There is a lot of crossover from Basecamp in terms of functionality, writeboards, lists and the such, but while Basecamp is more about project management and shared collaboration from outside, permission based, resources, I think Backpack is really more company focused. I can see small companies organizing it much like a knowledge base to house company documents, processes and manuals.

I really think it’s killer when combined with Basecamp. If you use multiple offerings from 37signals, one tip I would suggest is to get an OpenID and use it to log in to your accounts and then you will have the ability to jump back and forth to all of your accounts from a simple dashboard interface.

Here’s a nice side by side comparison of the 37signals offerings.

8 Multiple passwords driving you mad?

OpenIDThe more we are online to do everyday things like manage CRM, create email marketing campaigns, send invoices and even manage project work with customers and partners, the more usernames and passwords we need to create and then recall.

There are many solutions to this problem, you can do a great job of creating and recording passwords – of course some are just assigned to you – or you use the same for all – but, that could cause some serious security issues too.

One solution that is slowly gaining some steam is something called OpenID. An OpenID allows you to choose a URL that becomes your unique and universal login for sites that accept OpenID.

From the OpenID site:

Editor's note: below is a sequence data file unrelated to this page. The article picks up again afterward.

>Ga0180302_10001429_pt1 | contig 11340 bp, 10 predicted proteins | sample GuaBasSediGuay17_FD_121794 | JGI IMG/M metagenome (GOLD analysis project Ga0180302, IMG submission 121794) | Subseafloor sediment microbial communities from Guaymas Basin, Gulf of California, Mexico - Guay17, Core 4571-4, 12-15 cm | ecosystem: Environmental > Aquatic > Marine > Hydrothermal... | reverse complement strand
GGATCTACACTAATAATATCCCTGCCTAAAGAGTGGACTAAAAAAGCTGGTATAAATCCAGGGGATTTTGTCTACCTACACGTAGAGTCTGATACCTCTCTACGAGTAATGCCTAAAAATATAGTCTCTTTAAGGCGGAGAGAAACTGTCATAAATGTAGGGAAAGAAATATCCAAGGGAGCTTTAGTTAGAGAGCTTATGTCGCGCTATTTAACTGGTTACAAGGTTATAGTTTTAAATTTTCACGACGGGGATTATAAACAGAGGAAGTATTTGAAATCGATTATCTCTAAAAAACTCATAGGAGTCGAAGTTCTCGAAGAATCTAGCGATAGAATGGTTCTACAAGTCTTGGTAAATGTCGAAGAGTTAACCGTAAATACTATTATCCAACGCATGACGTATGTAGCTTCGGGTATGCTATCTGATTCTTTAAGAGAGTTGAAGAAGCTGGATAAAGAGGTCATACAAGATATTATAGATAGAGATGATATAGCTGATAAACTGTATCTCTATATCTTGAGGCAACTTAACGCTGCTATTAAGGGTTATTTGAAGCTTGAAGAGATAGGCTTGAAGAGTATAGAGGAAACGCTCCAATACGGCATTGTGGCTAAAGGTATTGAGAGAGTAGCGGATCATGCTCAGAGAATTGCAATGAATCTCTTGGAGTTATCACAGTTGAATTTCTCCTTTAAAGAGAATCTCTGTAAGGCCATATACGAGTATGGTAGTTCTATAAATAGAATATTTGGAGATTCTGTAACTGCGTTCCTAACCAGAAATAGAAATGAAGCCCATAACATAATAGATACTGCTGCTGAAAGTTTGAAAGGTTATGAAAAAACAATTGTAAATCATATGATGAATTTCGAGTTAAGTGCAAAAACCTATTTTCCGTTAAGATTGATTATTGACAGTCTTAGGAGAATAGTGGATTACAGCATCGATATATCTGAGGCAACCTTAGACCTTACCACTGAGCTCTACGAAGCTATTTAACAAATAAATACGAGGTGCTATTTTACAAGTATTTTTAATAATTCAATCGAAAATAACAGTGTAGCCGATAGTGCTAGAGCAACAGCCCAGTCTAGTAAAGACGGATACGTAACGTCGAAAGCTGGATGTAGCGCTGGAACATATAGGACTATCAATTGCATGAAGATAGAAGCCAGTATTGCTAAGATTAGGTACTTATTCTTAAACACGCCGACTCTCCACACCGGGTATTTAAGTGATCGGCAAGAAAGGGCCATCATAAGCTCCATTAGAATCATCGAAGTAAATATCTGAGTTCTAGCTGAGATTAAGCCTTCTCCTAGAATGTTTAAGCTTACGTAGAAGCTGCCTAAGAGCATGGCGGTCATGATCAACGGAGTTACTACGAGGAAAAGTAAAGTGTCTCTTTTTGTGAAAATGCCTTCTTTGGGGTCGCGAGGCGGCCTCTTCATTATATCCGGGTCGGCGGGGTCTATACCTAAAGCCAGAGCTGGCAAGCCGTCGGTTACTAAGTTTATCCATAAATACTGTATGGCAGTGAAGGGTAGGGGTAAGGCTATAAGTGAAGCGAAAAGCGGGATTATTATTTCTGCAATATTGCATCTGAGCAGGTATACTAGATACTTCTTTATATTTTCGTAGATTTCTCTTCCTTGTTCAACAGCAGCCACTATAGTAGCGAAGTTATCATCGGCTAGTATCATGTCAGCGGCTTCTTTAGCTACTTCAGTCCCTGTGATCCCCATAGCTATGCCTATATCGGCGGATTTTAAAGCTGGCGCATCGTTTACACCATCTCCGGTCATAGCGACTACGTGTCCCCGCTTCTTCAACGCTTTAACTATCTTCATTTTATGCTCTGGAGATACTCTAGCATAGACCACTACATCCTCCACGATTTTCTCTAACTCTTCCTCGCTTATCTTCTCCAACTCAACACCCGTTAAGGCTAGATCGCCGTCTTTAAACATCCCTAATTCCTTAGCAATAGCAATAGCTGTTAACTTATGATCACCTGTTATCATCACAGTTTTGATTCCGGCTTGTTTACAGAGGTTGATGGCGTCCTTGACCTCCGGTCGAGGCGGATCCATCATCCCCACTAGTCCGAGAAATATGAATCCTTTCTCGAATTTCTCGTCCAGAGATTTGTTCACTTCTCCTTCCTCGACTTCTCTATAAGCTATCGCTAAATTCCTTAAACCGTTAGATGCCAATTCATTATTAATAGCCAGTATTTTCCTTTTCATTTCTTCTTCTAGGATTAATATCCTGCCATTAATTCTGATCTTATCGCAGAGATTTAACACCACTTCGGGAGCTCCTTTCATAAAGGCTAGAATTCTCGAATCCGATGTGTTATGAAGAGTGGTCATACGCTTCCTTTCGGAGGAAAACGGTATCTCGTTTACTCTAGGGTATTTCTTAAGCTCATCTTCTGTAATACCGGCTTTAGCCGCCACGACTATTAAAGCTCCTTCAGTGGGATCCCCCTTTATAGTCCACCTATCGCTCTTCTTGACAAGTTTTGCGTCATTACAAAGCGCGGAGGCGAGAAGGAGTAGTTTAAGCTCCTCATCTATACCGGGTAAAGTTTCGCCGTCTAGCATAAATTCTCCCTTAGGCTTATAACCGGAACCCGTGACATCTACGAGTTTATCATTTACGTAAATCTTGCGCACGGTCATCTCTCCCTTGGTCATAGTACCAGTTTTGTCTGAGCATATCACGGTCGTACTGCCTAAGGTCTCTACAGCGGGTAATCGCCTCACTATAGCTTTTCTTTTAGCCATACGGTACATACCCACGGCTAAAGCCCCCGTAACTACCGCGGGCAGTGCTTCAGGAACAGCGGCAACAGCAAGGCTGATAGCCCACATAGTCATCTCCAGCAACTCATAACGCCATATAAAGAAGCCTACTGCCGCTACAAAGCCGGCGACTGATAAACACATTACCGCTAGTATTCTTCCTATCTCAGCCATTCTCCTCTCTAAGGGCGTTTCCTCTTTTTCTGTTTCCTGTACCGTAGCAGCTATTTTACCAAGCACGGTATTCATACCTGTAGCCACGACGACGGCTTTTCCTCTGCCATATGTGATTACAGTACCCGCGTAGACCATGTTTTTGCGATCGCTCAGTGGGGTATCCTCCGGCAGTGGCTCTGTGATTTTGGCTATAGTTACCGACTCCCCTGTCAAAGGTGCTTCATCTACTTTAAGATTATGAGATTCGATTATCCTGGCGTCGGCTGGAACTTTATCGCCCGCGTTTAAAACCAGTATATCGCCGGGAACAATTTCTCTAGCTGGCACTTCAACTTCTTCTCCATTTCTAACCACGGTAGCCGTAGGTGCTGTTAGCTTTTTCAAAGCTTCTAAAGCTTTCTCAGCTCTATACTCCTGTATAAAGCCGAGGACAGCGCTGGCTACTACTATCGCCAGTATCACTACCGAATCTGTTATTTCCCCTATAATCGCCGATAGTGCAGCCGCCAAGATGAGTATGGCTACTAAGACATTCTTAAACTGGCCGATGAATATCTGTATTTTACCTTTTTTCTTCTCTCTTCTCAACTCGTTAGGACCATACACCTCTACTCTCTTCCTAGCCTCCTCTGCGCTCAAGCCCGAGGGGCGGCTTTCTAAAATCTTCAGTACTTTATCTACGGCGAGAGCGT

OpenID eliminates the need for multiple usernames across different websites, simplifying your online experience.

You get to choose the OpenID Provider that best meets your needs and most importantly that you trust. At the same time, your OpenID can stay with you, no matter which Provider you move to. And best of all, the OpenID technology is not proprietary and is completely free.

There is no complete source of who accepts OpenID, but the list is growing and you need to look for the OpenID logo. Here are two sites OpenID Directory and MyOpenId that list sites that currently utilize OpenID for login. Google has taken a step towards getting behind this standard by allowing Blogger users OpenID login and Microsoft earlier this year announced a development partnership to support OpenID.

First you have to pick your OpenID provider. Best to choose someone you already trust. I chose Verisign, AOL and Technorati offer them. Here’s a list of places to get your OpenID.

For now, I can login to Plaxo, my WordPress blog, Basecamp, AOL, Blogger, Blinksale and Technorati using my OpenID. This is reason enough to get behind this, but I also have about 5 accounts for a tool I use daily called Basecamp for project work with various strategic partners. Each has a different login URL, username and password. With OpenID I can tie them all together, use one URL (the one I created), one login and I’m logged into all 5 at the same time with dashboard access to all. Now that’s reason to get excited.